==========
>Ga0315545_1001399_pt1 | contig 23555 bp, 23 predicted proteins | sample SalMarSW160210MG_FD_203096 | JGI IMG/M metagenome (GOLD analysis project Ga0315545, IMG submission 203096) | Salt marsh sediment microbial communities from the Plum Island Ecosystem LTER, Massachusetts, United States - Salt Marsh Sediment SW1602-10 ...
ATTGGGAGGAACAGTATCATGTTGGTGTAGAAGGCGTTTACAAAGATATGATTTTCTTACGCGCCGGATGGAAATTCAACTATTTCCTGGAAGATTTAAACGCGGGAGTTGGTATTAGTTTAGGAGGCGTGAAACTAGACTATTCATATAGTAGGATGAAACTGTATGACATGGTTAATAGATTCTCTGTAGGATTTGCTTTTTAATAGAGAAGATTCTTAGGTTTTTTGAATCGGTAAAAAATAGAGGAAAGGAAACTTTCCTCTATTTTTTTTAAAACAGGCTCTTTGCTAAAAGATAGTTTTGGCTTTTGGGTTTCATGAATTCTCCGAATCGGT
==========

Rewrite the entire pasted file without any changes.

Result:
>Ga0315545_1001399_pt1 | contig 23555 bp, 23 predicted proteins | sample SalMarSW160210MG_FD_203096 | JGI IMG/M metagenome (GOLD analysis project Ga0315545, IMG submission 203096) | Salt marsh sediment microbial communities from the Plum Island Ecosystem LTER, Massachusetts, United States - Salt Marsh Sediment SW1602-10 ...
ATTGGGAGGAACAGTATCATGTTGGTGTAGAAGGCGTTTACAAAGATATGATTTTCTTACGCGCCGGATGGAAATTCAACTATTTCCTGGAAGATTTAAACGCGGGAGTTGGTATTAGTTTAGGAGGCGTGAAACTAGACTATTCATATAGTAGGATGAAACTGTATGACATGGTTAATAGATTCTCTGTAGGATTTGCTTTTTAATAGAGAAGATTCTTAGGTTTTTTGAATCGGTAAAAAATAGAGGAAAGGAAACTTTCCTCTATTTTTTTTAAAACAGGCTCTTTGCTAAAAGATAGTTTTGGCTTTTGGGTTTCATGAATTCTCCGAATCGGT